Transall C 160

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Adventure tour - members of the Classic Aviators Association explain the Transall and start the engine
When the Transall landed in Speyer in 2011, nobody would have thought that the machine would ever start again. For a few years the imposing aircraft was only a static exhibit in the museum area. But then two airplane fans had an idea that changed everything. Peter Horsch (Classic Aviators) and Markus Willimek (former Transall on-board technician) really wanted to bring the mighty aircraft back to life. Said and done! The two enthusiasts took care of the "Trall" for several months. The result of their work could be seen, heard and felt live at BRAZZELTAG 2019. “It was an experience for all the senses and a must for every airplane fan. Where else can you get the pleasure of experiencing the start of a Transall engine up close, ”enthuses Peter Horsch. For the anniversary year of the Technik Museum Speyer, the museum fans were back in action in 2021. “People are very interested in this machine. The response was enormous and on all of our appointments, many fans were there to see the plane. So it was quickly decided for us to offer guided tours again in 2022, ”reports Willimek. The tours will take place on March 12, 2022 and October 29, 2022. The engine is started at 11 a.m. and 4 p.m. A valid day ticket from the Technik Museum Speyer is required to take part in the guided tours.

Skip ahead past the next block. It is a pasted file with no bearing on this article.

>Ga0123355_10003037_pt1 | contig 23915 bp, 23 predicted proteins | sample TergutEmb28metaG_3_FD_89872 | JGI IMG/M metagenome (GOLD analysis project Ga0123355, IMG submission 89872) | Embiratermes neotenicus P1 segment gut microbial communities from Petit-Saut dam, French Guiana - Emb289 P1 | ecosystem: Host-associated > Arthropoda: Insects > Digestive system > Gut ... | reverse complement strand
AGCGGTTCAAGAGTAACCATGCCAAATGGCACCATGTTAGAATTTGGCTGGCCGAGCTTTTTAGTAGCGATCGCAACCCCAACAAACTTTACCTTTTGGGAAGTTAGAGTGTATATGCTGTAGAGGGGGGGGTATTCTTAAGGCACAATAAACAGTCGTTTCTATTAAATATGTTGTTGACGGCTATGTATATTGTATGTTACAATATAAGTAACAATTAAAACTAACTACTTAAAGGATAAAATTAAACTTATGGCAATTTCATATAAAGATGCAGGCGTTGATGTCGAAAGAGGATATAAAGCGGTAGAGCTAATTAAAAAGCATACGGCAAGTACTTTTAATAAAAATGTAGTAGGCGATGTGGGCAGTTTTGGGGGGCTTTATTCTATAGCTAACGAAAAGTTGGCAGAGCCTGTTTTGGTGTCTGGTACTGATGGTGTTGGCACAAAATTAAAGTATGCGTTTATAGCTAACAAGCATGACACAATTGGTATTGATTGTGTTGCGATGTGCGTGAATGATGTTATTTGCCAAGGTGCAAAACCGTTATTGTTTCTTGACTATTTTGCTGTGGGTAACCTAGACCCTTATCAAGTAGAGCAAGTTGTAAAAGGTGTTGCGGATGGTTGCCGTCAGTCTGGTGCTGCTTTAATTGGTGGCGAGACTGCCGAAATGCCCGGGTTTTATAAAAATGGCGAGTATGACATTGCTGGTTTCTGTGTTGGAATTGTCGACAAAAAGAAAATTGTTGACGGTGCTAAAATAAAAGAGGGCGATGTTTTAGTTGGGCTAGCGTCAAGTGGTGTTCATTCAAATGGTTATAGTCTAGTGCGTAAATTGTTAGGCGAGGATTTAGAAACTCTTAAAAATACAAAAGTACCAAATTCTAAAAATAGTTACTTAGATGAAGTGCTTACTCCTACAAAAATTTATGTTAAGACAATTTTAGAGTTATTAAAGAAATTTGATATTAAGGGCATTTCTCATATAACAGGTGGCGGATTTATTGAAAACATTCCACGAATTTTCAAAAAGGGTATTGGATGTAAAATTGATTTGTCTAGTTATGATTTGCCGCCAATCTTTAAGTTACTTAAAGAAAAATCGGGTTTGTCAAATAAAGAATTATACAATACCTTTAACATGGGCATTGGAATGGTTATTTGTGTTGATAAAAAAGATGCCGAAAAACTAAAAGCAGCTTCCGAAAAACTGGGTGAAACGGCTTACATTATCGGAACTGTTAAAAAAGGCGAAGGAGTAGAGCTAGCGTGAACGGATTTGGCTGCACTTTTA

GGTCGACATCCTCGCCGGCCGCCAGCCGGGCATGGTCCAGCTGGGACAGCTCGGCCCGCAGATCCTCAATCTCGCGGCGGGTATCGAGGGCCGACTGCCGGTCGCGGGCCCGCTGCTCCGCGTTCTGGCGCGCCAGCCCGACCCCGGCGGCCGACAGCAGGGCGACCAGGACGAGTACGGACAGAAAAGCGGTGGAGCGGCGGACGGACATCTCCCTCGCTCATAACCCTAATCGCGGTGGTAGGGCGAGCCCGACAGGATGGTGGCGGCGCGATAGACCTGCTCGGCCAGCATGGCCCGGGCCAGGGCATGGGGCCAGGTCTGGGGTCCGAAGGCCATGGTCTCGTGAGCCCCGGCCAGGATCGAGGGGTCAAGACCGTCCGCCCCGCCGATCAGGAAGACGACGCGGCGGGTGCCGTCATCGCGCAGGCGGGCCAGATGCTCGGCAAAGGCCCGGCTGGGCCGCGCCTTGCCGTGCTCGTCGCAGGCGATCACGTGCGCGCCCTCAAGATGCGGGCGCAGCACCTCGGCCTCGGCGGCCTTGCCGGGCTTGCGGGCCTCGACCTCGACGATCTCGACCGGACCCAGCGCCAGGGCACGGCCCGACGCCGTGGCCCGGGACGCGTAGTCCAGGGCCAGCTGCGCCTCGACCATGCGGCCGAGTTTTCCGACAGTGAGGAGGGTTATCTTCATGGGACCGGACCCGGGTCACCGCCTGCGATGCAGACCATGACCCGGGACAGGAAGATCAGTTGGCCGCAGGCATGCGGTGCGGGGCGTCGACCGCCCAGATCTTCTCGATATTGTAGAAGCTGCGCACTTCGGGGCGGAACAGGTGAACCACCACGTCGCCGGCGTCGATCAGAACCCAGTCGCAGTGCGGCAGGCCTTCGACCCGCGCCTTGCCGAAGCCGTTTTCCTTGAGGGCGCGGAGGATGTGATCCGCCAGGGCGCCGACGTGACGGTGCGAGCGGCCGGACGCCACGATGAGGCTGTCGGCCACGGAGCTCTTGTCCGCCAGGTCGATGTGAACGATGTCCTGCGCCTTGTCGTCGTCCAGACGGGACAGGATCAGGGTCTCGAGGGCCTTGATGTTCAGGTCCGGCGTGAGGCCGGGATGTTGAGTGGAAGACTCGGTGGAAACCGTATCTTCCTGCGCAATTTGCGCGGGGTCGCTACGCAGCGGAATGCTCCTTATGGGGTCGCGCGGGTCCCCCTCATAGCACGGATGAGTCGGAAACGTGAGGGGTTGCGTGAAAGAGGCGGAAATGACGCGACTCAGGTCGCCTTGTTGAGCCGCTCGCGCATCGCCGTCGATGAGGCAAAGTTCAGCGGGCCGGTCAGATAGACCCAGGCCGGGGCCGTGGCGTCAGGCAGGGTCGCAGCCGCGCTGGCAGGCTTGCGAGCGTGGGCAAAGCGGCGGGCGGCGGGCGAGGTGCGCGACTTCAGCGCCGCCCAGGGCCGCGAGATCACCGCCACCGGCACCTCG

About the Transall C 160
At the end of the 1960s the Transall was developed as replacement for the Nord “Noratlas” which was too limited with respect to range and load capacity. The first of altogether 110 units was delivered to the German air force on 30 April 1968. The airplane has room for 93 passengers or 62 stretchers with four support persons. The maximum cargo capacity is 16,000 kg. It is planned to replace this rather old model by the Airbus A400M until 2019.

The museum exhibit was last active at the Air Transport Squadron 61 (LTG 61) in Penzing. After 12,400 flight hours, 9,046 landings and 2,583 missions it was retired in 2011 and donated to the Technik Museum Speyer. On 13 April 2011 the LTG 61 crew with Captain Josef Faut, who had flown the aircraft with the identification number 50+99 for 28 years, and squadron leader Major Markus Knoll took off with the “Good Old Lady” at Penzing for the last time and landed her safely on the airfield Speyer, from where she was transported to the neighboring premises of the museum.